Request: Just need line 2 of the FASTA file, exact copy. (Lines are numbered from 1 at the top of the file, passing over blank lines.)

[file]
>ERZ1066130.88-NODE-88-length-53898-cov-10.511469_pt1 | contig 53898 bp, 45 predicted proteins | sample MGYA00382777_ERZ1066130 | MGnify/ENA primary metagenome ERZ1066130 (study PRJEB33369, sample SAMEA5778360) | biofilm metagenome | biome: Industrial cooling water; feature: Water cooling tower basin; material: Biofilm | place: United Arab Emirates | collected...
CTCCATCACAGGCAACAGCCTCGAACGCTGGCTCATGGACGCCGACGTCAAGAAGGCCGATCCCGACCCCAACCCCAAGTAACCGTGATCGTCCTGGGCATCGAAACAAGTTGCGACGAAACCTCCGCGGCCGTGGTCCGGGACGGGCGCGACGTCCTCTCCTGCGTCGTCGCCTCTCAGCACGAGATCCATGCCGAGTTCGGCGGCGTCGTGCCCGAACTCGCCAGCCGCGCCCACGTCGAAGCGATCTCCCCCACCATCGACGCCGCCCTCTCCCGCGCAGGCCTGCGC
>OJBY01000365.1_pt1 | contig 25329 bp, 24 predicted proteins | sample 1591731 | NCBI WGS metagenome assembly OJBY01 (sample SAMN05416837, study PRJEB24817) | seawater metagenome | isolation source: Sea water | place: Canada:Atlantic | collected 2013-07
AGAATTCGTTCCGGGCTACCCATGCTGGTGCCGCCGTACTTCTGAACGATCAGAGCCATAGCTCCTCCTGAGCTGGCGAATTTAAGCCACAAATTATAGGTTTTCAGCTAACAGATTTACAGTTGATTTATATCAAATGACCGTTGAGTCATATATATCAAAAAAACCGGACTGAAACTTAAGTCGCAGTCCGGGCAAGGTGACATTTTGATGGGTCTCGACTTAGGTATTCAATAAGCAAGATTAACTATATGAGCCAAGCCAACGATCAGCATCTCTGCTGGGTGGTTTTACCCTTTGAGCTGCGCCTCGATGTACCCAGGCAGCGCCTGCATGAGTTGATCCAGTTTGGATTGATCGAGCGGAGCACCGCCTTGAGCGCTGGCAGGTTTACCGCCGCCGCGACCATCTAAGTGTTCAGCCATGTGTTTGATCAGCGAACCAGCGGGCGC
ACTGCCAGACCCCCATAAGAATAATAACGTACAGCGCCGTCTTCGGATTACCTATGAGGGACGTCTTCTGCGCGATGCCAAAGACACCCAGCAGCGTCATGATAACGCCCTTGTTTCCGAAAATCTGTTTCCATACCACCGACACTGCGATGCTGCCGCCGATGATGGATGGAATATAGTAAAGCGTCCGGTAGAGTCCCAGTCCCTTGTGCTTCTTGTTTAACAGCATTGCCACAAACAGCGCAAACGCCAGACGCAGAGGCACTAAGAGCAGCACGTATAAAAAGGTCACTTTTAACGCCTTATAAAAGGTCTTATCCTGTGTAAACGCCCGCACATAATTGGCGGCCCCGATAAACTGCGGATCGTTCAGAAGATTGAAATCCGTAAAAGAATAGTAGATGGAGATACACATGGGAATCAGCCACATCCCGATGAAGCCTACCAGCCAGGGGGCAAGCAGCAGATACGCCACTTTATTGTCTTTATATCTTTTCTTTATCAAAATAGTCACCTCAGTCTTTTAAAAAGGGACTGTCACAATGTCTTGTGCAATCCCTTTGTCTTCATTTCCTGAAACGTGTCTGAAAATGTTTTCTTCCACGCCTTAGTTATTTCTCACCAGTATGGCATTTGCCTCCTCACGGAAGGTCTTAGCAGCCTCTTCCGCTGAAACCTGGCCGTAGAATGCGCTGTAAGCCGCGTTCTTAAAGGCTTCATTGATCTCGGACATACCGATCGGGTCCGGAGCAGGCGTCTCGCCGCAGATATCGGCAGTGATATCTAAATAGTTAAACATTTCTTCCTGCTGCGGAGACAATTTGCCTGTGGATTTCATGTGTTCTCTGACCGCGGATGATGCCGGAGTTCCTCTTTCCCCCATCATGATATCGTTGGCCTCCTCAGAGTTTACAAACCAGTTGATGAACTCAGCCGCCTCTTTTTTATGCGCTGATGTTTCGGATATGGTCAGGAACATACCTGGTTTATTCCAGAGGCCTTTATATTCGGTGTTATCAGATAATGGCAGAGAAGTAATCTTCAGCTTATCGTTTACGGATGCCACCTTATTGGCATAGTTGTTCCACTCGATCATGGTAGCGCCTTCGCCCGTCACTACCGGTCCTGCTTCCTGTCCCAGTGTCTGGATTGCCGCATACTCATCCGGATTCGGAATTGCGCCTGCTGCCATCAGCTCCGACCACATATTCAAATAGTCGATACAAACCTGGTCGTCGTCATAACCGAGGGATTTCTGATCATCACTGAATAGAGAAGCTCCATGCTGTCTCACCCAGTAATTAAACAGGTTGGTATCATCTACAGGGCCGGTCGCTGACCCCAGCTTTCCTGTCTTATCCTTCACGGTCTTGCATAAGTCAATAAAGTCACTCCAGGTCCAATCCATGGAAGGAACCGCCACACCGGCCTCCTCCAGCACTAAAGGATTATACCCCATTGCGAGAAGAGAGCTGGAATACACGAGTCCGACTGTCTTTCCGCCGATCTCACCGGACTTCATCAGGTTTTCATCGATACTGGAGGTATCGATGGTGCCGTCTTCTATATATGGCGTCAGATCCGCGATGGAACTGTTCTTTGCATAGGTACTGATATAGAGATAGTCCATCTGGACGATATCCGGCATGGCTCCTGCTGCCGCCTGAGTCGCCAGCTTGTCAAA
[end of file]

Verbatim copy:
CTCCATCACAGGCAACAGCCTCGAACGCTGGCTCATGGACGCCGACGTCAAGAAGGCCGATCCCGACCCCAACCCCAAGTAACCGTGATCGTCCTGGGCATCGAAACAAGTTGCGACGAAACCTCCGCGGCCGTGGTCCGGGACGGGCGCGACGTCCTCTCCTGCGTCGTCGCCTCTCAGCACGAGATCCATGCCGAGTTCGGCGGCGTCGTGCCCGAACTCGCCAGCCGCGCCCACGTCGAAGCGATCTCCCCCACCATCGACGCCGCCCTCTCCCGCGCAGGCCTGCGC